Leaving a Big Tip
Looks cool; rugged; amazingly thin; software is straight-forward
Dine and Dash
Software could confuse people; drive is slower than the others; small capacity; loves fingerprints
The Adata drive is one of the sexiest USB drives we have ever tested, and is certainly the thinnest USB drive too, at just 8.9mm thick. It might not sound like much in today’s world of super-thin everything, but this puppy is thin. In fact, our research indicates it is the thinnest USB drive currently available.
If this roundup were a beauty contest, the DashDrive would easily win .
Since life isn’t fair, there’s a major downside to the drive’s flatness, which is that its single-platter capacity is limited to 500GB. When compared to its 1.5TB and 2TB rivals here, 500GB is but a morsel, really, but that’s the price you pay for its slim form factor. To that point, 500GB is the only capacity available for this model.
Despite its HE720 model name, which to our eyes suggests a 7,200rpm hard drive, this puppy sports a 5,400rpm drive inside its stainless steel chassis. Its physical size is 4.6 inches long and 3.1 inches wide, and it’s less than a half-inch tall. Its exterior shell is made with 9H stainless steel, which is resistant to scratches and looks slick but is too prone to fingerprints. The drive itself has only two mildly interesting features: a small, blue LED for activity and a tiny button located next to the USB 3.0 plug labeled “Backup.” Tapping the button triggers the included syncing software to open so you can configure and run backup routines. It would be handy if the backup button were in a more easily accessible location, as putting it right next to the USB plug makes it hard to reach.
The included Adata Sync software is PC-only and gets the job done for syncing, restoring, and backing up files, but it’s easily the most unpolished software in this roundup. As an example, if you try to open the software when it’s running in the background, you’ll see a pop-up error that contains what we can only assume is either a foreign language or gibberish. The Window also looks like it was built for Windows 98 and lacks the ease-of-use and look-and-feel of modern software, as it just gives you a split-window with “Source” on the left and “Destination” on the right, and you have to check boxes in a Windows Explorer interface to get it configured. This is not software we’d want our parents to use, that’s for sure. That said, we actually appreciate its unvarnished nature. You just tell it which folders you’re interested in and choose Backup, Restore, or Sync. You can then either manually back up everything you want or just schedule the software to run. It’s not glamorous or grandma-friendly, but we dig it.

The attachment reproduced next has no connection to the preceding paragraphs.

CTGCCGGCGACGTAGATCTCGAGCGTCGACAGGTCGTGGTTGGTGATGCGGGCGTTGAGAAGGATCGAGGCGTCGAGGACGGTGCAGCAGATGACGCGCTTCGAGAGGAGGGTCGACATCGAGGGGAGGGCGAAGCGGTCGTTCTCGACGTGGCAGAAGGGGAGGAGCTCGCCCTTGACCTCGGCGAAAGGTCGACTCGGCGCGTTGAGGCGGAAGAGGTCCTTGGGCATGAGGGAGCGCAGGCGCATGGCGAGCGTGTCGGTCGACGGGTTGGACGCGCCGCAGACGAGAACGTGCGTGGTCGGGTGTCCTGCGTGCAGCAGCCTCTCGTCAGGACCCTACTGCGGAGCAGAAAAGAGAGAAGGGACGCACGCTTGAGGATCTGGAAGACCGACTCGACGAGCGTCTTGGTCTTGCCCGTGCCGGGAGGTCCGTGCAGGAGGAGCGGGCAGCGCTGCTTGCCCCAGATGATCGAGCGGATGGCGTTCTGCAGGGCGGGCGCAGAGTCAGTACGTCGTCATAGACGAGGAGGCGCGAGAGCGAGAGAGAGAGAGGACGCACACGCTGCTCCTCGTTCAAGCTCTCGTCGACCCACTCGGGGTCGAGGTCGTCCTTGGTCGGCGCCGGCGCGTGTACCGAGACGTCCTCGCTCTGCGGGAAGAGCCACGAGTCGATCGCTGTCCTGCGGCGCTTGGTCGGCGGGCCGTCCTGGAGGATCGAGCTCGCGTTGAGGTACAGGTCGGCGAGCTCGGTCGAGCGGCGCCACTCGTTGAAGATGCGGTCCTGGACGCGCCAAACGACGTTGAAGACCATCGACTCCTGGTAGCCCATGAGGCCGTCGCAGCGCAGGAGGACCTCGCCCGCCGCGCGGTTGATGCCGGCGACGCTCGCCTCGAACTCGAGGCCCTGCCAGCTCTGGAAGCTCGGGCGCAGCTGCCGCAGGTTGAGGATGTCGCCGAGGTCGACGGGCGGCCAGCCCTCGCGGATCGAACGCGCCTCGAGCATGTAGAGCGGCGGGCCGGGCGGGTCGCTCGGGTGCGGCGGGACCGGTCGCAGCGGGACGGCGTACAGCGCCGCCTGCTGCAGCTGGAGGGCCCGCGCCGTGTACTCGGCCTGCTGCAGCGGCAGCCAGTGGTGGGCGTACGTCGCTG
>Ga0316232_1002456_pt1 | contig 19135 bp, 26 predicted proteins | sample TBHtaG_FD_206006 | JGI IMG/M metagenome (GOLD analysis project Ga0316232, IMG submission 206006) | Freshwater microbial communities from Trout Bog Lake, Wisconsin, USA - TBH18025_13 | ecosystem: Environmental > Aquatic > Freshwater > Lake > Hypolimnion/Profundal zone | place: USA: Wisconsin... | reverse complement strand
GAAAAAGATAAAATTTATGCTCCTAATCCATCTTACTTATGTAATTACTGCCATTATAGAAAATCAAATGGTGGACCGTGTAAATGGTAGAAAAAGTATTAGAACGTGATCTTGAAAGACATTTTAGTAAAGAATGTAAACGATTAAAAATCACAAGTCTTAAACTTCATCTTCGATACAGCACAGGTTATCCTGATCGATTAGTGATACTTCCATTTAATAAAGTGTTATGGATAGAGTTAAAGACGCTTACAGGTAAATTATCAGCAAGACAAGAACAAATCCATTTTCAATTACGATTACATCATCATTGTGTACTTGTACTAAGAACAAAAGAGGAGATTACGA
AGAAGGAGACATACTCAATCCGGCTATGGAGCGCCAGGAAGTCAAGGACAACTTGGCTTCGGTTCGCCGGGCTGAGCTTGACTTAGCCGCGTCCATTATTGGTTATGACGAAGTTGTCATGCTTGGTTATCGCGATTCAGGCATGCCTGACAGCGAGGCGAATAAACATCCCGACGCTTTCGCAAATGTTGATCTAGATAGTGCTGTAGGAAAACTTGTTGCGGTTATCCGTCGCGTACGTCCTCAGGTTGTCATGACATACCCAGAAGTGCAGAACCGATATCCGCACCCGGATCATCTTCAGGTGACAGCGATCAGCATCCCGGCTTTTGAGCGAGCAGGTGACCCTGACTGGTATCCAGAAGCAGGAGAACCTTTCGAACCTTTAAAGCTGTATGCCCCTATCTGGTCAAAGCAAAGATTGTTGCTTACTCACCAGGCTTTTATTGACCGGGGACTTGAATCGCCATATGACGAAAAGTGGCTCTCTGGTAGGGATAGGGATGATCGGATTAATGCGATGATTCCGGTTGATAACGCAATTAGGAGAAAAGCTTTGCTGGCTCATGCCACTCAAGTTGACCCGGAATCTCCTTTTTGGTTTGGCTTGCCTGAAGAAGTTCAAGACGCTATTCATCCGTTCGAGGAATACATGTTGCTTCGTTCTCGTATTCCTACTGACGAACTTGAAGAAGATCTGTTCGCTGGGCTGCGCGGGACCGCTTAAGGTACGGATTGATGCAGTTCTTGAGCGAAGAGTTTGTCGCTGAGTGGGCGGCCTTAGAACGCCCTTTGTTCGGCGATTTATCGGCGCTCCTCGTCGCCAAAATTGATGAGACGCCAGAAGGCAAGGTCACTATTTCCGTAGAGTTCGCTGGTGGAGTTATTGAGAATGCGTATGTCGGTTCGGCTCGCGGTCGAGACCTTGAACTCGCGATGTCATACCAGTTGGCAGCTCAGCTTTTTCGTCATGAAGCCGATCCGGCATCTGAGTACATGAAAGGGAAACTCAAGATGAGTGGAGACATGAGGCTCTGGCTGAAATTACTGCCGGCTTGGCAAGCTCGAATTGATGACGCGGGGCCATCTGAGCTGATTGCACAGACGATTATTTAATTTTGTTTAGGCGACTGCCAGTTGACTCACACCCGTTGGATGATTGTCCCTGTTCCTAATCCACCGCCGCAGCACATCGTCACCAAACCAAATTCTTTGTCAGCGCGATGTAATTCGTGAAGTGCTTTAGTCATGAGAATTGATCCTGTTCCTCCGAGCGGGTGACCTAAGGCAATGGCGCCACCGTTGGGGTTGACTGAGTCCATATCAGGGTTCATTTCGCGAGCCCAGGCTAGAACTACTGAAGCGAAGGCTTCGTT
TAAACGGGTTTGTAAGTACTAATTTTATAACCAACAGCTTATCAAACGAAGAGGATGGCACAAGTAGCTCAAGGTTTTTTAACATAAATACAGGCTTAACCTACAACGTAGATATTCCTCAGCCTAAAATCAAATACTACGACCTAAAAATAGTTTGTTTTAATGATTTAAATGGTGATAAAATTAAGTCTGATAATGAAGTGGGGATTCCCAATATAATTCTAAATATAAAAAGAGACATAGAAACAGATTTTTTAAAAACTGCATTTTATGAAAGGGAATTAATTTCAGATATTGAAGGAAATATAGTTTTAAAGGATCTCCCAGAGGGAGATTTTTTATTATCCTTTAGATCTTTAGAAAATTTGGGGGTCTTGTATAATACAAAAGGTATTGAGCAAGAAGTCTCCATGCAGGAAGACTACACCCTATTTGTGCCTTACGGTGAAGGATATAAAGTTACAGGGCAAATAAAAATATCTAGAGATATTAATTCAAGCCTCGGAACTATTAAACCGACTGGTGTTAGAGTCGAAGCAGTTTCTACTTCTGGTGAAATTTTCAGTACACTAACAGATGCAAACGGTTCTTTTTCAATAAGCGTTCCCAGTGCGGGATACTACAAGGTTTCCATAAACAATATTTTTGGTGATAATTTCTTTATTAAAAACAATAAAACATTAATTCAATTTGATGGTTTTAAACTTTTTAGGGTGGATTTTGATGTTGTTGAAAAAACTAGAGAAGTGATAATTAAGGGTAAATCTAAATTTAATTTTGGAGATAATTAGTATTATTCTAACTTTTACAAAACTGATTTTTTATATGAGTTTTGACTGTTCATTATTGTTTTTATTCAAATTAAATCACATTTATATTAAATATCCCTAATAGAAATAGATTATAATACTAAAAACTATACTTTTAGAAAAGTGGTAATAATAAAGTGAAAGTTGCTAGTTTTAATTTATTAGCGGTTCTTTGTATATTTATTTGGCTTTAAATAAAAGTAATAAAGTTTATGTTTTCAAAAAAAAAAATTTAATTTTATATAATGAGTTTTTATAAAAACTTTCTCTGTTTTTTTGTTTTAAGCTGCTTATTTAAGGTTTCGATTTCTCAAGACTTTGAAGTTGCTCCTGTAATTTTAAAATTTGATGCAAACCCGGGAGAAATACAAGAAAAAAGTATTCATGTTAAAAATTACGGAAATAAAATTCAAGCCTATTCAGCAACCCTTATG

During testing, the drive was the slowest here by a small margin, taking 11 minutes and 31 seconds to move 30 gigs of data onto its lone platter. We know people don’t buy these drives for speed, and they are all relatively slow compared to our desktop HDDs and SSDs, but we do take speed into consideration.
The DashDrive is a decent package despite its flaws. We like its simple software, hard steel shell, and thin size a lot, making it a solid drive, both literally and figuratively.